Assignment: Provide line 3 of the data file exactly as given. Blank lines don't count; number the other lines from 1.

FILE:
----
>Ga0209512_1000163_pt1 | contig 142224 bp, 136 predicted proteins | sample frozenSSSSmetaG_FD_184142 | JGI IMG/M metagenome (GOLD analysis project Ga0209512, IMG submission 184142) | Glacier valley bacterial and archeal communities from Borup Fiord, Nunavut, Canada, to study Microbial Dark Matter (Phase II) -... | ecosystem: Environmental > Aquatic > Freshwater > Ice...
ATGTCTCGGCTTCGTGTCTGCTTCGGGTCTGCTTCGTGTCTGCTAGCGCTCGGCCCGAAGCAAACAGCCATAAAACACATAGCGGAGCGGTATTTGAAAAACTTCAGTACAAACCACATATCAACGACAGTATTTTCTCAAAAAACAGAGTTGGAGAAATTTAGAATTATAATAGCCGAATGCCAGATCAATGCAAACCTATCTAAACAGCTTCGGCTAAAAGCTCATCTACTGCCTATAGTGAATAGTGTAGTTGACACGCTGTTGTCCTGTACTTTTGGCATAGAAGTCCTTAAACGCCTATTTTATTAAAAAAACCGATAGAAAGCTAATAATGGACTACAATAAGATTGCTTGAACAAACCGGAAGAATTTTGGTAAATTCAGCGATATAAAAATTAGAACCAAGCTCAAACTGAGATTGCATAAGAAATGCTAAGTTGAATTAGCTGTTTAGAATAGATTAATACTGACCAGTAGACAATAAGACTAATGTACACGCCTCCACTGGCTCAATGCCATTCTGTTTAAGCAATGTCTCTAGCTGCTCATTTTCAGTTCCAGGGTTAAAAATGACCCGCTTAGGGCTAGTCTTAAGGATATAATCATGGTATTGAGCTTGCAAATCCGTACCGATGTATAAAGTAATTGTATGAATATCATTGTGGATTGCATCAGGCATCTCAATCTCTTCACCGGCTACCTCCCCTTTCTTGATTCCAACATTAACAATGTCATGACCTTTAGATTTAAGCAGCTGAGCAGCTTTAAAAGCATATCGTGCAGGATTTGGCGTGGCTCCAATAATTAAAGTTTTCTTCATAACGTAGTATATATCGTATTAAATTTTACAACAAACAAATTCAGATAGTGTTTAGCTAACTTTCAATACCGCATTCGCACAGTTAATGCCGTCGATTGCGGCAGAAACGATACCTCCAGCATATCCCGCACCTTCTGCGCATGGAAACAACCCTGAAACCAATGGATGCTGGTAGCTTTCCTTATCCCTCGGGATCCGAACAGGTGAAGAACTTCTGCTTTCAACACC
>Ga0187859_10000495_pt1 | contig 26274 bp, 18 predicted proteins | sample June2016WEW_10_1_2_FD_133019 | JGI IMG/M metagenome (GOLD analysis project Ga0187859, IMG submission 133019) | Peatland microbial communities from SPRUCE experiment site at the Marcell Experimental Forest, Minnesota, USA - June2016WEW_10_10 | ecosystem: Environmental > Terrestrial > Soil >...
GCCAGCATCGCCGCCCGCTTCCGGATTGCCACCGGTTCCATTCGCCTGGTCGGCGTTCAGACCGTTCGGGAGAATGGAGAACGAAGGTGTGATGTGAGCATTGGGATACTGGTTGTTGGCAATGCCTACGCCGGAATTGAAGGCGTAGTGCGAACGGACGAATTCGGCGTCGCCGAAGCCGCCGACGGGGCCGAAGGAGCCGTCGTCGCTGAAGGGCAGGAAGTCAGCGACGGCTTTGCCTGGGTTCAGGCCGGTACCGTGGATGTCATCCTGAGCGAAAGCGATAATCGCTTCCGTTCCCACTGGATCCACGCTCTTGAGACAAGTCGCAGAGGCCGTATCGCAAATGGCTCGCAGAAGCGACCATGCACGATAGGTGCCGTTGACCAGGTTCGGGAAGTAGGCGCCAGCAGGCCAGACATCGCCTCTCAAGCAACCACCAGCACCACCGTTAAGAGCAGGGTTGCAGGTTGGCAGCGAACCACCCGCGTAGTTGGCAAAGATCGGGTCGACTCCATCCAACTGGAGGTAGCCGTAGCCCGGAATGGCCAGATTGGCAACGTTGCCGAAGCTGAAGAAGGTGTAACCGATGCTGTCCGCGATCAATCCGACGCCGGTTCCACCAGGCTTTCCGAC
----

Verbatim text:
>Ga0187859_10000495_pt1 | contig 26274 bp, 18 predicted proteins | sample June2016WEW_10_1_2_FD_133019 | JGI IMG/M metagenome (GOLD analysis project Ga0187859, IMG submission 133019) | Peatland microbial communities from SPRUCE experiment site at the Marcell Experimental Forest, Minnesota, USA - June2016WEW_10_10 | ecosystem: Environmental > Terrestrial > Soil >...